CRL, Loopback and things that can slow down code, and cause problems on servers with no internet access

I’ve run into a few issues in the past year or two that revolved around SSL certificates.

SSL certs usually get installed on your Web Front Ends.

As part of the whole grand scheme of how SSL’s work there is something called an CRL – a list of “bad” certificates that had to be “revoked”

If a hacker steals a Certificate for your bank and installs it on his server, and then directs traffic to his sever, your browser, all by itself, would not know the difference – this is where the CRL comes in – if the bank knows the certificate has been compromised, they can get it “Revoked” which puts it on the CRL, a sort of “black list” for bad certificates.

When the user at home opens his or her browser, part of the SSL authentication mechanism is that your browser checks the CRL list before allowing you to proceed.

This usually works just fine…

Unfortunately, with just the ‘right’ configuration, this can throw a nasty delay into network communications.

Here’s a scenario:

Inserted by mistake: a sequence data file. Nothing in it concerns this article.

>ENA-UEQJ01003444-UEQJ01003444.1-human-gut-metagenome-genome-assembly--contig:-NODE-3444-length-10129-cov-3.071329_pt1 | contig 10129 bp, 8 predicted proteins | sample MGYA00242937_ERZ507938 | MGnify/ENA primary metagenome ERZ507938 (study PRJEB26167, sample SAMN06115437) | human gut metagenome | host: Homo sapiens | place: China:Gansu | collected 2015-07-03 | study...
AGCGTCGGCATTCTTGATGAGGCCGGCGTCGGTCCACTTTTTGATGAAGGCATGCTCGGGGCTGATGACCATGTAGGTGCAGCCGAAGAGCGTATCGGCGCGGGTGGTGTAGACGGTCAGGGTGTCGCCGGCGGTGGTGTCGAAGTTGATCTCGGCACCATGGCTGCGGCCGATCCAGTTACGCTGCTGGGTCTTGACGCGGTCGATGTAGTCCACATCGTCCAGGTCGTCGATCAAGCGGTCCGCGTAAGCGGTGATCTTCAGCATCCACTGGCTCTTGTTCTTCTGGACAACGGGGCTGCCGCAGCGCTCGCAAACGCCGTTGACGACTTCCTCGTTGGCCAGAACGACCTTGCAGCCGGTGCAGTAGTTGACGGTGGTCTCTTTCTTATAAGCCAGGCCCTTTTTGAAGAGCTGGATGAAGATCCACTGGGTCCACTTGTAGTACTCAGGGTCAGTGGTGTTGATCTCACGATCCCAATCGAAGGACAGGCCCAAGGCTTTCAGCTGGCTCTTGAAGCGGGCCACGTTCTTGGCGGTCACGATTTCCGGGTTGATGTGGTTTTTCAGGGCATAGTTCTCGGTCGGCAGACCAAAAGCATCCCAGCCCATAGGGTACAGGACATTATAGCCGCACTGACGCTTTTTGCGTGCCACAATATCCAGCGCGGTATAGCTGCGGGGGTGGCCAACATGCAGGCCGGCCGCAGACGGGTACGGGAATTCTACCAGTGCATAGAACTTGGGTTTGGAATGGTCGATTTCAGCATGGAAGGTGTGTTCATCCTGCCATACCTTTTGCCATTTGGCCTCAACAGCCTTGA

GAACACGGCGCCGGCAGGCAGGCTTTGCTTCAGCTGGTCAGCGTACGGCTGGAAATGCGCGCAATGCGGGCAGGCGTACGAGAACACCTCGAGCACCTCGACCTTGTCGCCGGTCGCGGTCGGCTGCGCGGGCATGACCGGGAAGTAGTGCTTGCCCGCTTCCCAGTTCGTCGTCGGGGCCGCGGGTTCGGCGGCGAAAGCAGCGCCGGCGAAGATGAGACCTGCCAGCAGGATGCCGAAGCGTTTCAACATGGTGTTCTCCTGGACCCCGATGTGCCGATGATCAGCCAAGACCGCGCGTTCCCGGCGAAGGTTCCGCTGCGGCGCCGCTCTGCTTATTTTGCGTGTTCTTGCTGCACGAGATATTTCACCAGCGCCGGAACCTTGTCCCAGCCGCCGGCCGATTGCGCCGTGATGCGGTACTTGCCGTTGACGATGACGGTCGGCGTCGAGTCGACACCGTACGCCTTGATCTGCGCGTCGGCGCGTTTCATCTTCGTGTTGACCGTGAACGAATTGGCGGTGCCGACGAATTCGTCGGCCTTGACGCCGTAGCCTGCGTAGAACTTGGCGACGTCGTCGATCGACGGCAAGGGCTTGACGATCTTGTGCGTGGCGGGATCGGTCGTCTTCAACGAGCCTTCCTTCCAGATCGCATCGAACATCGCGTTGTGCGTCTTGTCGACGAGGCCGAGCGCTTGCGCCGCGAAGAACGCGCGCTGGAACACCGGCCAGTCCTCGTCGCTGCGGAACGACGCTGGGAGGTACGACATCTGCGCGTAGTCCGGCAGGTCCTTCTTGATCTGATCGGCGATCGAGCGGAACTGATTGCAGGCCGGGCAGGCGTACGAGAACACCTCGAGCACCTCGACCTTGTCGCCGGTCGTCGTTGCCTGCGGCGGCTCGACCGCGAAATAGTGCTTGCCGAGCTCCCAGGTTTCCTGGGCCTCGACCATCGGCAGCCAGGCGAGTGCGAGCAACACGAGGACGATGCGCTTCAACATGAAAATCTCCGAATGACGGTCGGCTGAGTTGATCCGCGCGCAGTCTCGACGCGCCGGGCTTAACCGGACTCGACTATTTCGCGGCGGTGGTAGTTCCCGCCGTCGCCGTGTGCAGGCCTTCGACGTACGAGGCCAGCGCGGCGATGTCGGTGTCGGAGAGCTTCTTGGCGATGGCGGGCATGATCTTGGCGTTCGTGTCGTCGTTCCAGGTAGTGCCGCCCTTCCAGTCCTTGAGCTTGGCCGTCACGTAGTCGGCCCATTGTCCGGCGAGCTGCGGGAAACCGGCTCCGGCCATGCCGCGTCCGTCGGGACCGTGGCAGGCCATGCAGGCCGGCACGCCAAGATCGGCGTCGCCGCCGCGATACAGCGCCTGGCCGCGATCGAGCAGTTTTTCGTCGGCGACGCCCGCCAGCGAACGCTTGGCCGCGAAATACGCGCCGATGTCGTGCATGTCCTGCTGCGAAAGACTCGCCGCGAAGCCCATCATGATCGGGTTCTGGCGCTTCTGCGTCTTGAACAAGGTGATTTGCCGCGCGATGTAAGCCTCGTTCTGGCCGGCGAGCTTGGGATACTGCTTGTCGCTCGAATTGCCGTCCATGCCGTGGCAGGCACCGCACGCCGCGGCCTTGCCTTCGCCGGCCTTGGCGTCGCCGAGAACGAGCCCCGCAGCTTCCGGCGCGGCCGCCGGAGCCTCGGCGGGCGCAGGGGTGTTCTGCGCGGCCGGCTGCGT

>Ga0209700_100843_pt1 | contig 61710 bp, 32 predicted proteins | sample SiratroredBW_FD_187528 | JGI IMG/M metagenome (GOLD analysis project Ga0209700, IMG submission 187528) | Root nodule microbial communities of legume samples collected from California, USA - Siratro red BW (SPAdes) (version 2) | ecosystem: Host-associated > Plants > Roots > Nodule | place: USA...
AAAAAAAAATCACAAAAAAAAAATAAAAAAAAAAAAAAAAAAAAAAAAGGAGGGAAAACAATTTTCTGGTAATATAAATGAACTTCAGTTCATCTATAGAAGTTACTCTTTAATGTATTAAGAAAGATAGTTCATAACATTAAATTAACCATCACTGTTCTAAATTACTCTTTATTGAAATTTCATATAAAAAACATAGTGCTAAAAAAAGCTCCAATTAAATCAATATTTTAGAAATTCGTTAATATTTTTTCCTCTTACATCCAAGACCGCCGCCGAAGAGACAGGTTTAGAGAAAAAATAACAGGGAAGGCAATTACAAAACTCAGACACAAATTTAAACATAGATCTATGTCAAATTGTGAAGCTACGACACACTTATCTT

You have an SSL website.

Client PC’s connect to this SSL website from everywhere and everyone is happy.

A .Net developer writes some code to access content on the above server. Note here this is code running on one server (doesn’t have to be a web server) connecting to your SSL protected website on a different server.

What happens now is that the developers code “stalls” for about a minute as the server tries to access the CRL to see if the certificate presented by your SSL website has been revoked.

It stalls because the server the developer is running code on doesn’t have access to the internet (It can access your SSL website, because they are on the same internal network)

This can be an issue.

Ideally you’d fix the connectivity problem, but there may be times that’s out of your control (a demo laptop for example)

The next ideal fix would be a system wide fix like a global registry setting. This doesn’t exist.

Each app gets to decide how to deal with checking CRLS –

This article lists 14 different infrastructure pieces and how each is configured to disable CRL checking http://social.technet.microsoft.com/wiki/contents/articles/964.certificate-revocation-list-crl-verification-an-application-choice.aspx

One personal observation I’ve made is that Google Chome doesn’t seem to care about the CRL – (link) so if you think CRL is a problem on your server, and you can install Chrome, you could then compare how long IE takes to bring up your web page from scratch vs Chrome.

I’ve used the script below to turn off CRL checking for .net code:

– Jack 

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